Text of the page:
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November 12, 1920 - Image 1

Resource type:
Text
Publication:
The Michigan Daily, 1920-11-12

Disclaimer: Computer generated plain text may have errors. Read more about this.

THE WEATHER
CLOUDY AND COOLER;
SNOW FLURRIES

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ASSOCIATED
PRESS

PAT AND NIGHT'
SERVICE

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VOL. XXXI. No. 34. ANN ARBOR, MICHIGAN, FRIDAY, NOVEMBER 12, 1920. PRICE FIVE CENTS

ARMISICE DA
SERICES HELD
FOR WARHEROES'
THOUSANDS PARADE AND HEAR
SPEECHES IN HILL
AUDITORIUM
MAYFLOWER COMPACT
SHARES IN HONORS
Banquet, Dances and 'Receptions for
Vets Close Festivities After
Big Day
Ex-service men of Michigan, nurs-
es, Michigan students, and citizens of
Ann Arbor joined yesterday in honor-
ing the memory of Michigan men, and
all other Americans, who lost their
lives in the World war, by observing
the second anniversary of the signing
of the armistice. Sharing honors with
the Armistice day celebration was the
observance of the 300th anniversary
of the signing of the Mayoflwer com-
pact.
Classes Dismissed
Classes in the University terminat-
ed at noon, stores and all places of
business closed and a general holiday
was declared.. Events of the after-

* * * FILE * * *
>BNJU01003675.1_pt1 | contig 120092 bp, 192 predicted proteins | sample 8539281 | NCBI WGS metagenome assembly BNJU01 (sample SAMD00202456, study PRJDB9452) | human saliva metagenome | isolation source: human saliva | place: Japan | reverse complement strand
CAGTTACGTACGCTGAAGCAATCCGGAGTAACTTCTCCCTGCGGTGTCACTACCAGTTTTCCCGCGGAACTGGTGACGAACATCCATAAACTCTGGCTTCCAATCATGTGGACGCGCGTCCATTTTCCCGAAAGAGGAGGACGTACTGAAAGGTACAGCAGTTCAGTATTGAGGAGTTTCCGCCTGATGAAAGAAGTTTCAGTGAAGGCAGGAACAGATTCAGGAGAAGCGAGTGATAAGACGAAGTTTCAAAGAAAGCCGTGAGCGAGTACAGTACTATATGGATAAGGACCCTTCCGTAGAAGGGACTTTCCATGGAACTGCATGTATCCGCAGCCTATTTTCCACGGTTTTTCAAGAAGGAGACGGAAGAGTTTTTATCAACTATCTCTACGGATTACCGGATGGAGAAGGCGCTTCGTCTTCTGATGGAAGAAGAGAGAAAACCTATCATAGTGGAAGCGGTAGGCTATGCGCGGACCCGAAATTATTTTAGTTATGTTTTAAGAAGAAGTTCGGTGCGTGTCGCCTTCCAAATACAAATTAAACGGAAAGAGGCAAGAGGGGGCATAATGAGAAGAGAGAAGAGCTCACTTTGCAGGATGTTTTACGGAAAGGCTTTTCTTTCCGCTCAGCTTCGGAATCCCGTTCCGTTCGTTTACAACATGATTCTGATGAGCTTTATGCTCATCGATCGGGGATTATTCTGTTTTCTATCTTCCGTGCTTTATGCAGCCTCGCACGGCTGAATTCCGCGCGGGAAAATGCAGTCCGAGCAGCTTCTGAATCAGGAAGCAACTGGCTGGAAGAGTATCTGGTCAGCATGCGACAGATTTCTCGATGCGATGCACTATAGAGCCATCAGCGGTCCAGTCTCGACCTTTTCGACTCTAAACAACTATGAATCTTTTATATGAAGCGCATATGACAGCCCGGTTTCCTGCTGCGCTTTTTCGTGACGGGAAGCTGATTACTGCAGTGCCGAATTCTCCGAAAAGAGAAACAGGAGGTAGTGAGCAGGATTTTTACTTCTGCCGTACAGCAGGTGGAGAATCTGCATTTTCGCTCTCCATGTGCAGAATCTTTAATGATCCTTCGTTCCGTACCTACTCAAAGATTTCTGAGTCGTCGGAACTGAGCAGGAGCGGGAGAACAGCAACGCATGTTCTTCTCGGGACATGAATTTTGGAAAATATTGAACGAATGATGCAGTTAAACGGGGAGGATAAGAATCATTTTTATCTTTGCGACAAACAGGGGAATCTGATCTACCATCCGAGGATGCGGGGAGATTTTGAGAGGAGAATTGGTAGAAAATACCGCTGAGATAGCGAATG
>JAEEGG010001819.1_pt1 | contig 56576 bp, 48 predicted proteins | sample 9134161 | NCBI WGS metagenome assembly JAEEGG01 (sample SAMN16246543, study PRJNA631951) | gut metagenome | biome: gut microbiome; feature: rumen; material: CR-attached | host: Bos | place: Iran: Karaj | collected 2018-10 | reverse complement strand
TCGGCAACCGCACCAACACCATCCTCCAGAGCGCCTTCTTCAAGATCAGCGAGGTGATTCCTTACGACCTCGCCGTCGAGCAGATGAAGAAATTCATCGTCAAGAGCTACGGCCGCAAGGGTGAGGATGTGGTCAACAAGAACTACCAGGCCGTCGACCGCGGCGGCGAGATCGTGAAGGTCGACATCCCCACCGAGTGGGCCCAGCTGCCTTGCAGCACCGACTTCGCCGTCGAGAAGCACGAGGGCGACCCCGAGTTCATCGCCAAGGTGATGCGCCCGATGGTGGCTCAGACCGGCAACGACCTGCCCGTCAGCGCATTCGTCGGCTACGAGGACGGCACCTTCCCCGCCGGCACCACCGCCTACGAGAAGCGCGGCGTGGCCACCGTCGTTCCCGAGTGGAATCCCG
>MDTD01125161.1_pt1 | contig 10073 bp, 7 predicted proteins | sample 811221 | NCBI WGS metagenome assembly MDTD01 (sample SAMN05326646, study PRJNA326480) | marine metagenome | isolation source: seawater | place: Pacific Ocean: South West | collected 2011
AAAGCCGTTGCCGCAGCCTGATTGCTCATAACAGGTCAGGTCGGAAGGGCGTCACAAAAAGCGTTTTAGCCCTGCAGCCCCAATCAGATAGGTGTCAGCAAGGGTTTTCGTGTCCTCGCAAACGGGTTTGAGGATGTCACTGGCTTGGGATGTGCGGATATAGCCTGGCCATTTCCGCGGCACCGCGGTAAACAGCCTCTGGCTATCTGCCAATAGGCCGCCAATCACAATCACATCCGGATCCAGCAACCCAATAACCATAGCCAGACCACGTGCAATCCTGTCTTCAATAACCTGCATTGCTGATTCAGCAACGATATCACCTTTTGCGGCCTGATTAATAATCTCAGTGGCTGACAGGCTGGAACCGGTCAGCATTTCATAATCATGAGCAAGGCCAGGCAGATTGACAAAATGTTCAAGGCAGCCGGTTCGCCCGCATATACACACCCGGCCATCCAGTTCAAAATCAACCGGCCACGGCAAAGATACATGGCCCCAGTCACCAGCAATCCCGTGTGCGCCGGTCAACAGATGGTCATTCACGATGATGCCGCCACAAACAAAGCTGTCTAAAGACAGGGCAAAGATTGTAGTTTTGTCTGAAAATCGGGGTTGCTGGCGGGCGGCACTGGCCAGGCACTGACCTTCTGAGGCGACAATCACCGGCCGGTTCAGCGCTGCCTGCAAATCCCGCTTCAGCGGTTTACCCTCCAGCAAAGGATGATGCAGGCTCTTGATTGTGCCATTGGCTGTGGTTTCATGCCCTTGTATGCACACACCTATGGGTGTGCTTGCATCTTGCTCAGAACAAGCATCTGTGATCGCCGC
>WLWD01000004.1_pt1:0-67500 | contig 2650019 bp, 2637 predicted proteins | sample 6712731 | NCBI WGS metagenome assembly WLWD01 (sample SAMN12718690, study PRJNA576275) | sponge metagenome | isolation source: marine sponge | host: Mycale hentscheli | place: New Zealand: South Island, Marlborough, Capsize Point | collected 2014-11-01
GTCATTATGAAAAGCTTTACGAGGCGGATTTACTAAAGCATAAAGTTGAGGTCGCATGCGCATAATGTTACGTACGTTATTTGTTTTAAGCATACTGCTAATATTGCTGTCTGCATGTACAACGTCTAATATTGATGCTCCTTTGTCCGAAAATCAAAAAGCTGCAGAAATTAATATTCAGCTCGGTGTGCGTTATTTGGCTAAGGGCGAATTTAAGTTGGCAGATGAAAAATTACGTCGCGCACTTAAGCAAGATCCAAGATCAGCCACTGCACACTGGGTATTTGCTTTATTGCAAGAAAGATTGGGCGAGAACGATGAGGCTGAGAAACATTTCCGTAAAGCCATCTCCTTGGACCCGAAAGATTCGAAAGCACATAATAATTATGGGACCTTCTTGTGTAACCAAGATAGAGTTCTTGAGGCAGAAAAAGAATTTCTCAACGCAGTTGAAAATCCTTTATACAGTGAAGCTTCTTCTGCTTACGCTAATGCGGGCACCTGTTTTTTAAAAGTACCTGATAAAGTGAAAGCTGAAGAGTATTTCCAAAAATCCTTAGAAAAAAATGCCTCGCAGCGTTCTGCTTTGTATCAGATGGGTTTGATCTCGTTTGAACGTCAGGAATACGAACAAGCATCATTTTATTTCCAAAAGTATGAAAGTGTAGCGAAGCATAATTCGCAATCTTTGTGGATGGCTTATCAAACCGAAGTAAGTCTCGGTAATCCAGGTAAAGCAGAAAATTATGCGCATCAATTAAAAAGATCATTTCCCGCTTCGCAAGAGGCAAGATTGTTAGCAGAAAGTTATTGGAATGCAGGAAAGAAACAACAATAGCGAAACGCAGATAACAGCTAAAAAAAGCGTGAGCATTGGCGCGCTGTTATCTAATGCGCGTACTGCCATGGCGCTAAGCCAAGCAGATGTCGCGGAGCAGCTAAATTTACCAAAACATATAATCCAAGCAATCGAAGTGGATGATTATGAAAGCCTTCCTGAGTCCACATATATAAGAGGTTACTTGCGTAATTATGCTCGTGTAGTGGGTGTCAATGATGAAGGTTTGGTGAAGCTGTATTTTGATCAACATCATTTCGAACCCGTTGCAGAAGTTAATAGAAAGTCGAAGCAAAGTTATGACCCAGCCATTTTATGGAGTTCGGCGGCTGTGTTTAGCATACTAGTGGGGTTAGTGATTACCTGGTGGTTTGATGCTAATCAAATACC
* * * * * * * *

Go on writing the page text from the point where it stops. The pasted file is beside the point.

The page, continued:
noon and evening were formally be-
gun at 1:30 o'clock with a parade,
made up of all service men in Ann
Arbor, led by the University band.
The line of march ended at Hill aud-
itorium, where memorial services
were held. Immediately following the
services ex-service men were guests
of honor at an informal house-warm-
ing at Betsy Barbour house. At 6
o'clock members of the Veterans of
Foreign Wars attended a banquet at
the Union. Dances and various other
receptions for the service men added
gala spirit to the day.
The parade, led by Grand Marshal
Colonel A. H. Lovell, of the engi-
neering college, and the University
band, was composed of five sections,
representing practically every branch
of the service. The thought of Amer-
ica's allies was recalled by the pres-
ence of two French uniforms in the
line of march.
Butler Presides
Leslie A. Butler, superintendent of
the Ann Arbor public schools, pre-
sided at the services in Hill audi-
torium. The invocation was given by
Rev. L. A. Barrett of the Presbyterian
church. following the singing of the
Star Spangled Banner. Rev. J. M.
Wells spoke first, with an appeal for
supoit of the community drive now
being held for the aid of organizations
doing community service In this city.
Rev. Sidney S. Robbins followed with
a short address bearing on the May-
flower compact.
The main speaker of the afternoon